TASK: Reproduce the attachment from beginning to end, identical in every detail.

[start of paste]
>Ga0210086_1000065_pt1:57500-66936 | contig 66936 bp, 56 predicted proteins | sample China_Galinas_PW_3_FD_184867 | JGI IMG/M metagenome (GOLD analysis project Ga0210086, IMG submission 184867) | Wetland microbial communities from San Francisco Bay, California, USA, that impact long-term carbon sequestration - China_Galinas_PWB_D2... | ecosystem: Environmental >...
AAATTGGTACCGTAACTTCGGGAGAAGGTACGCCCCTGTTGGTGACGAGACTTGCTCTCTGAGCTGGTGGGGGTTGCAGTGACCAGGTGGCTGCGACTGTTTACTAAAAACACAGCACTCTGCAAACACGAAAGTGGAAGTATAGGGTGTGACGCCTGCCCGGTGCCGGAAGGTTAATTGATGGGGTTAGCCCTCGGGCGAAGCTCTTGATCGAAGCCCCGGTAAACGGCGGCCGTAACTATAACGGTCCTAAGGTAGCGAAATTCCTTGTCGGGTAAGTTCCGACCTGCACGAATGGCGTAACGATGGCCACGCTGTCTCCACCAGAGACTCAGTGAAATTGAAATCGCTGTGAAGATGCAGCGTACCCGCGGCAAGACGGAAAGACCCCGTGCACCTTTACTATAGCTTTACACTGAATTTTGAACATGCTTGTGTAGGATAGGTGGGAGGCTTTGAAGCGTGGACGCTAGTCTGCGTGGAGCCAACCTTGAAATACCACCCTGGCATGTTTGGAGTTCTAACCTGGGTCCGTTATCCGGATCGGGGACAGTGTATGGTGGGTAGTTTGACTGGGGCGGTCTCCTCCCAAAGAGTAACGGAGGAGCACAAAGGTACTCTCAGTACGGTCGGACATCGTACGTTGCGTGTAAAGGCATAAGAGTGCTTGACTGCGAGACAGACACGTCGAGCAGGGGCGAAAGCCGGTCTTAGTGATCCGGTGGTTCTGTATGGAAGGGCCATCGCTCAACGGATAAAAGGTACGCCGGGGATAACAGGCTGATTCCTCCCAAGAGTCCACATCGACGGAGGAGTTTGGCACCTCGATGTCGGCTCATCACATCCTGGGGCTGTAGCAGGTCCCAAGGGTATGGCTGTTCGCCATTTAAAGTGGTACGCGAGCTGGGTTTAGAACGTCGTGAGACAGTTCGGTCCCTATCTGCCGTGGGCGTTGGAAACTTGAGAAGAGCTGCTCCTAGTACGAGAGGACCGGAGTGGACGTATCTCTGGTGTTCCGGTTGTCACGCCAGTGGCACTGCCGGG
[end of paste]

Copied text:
>Ga0210086_1000065_pt1:57500-66936 | contig 66936 bp, 56 predicted proteins | sample China_Galinas_PW_3_FD_184867 | JGI IMG/M metagenome (GOLD analysis project Ga0210086, IMG submission 184867) | Wetland microbial communities from San Francisco Bay, California, USA, that impact long-term carbon sequestration - China_Galinas_PWB_D2... | ecosystem: Environmental >...
AAATTGGTACCGTAACTTCGGGAGAAGGTACGCCCCTGTTGGTGACGAGACTTGCTCTCTGAGCTGGTGGGGGTTGCAGTGACCAGGTGGCTGCGACTGTTTACTAAAAACACAGCACTCTGCAAACACGAAAGTGGAAGTATAGGGTGTGACGCCTGCCCGGTGCCGGAAGGTTAATTGATGGGGTTAGCCCTCGGGCGAAGCTCTTGATCGAAGCCCCGGTAAACGGCGGCCGTAACTATAACGGTCCTAAGGTAGCGAAATTCCTTGTCGGGTAAGTTCCGACCTGCACGAATGGCGTAACGATGGCCACGCTGTCTCCACCAGAGACTCAGTGAAATTGAAATCGCTGTGAAGATGCAGCGTACCCGCGGCAAGACGGAAAGACCCCGTGCACCTTTACTATAGCTTTACACTGAATTTTGAACATGCTTGTGTAGGATAGGTGGGAGGCTTTGAAGCGTGGACGCTAGTCTGCGTGGAGCCAACCTTGAAATACCACCCTGGCATGTTTGGAGTTCTAACCTGGGTCCGTTATCCGGATCGGGGACAGTGTATGGTGGGTAGTTTGACTGGGGCGGTCTCCTCCCAAAGAGTAACGGAGGAGCACAAAGGTACTCTCAGTACGGTCGGACATCGTACGTTGCGTGTAAAGGCATAAGAGTGCTTGACTGCGAGACAGACACGTCGAGCAGGGGCGAAAGCCGGTCTTAGTGATCCGGTGGTTCTGTATGGAAGGGCCATCGCTCAACGGATAAAAGGTACGCCGGGGATAACAGGCTGATTCCTCCCAAGAGTCCACATCGACGGAGGAGTTTGGCACCTCGATGTCGGCTCATCACATCCTGGGGCTGTAGCAGGTCCCAAGGGTATGGCTGTTCGCCATTTAAAGTGGTACGCGAGCTGGGTTTAGAACGTCGTGAGACAGTTCGGTCCCTATCTGCCGTGGGCGTTGGAAACTTGAGAAGAGCTGCTCCTAGTACGAGAGGACCGGAGTGGACGTATCTCTGGTGTTCCGGTTGTCACGCCAGTGGCACTGCCGGG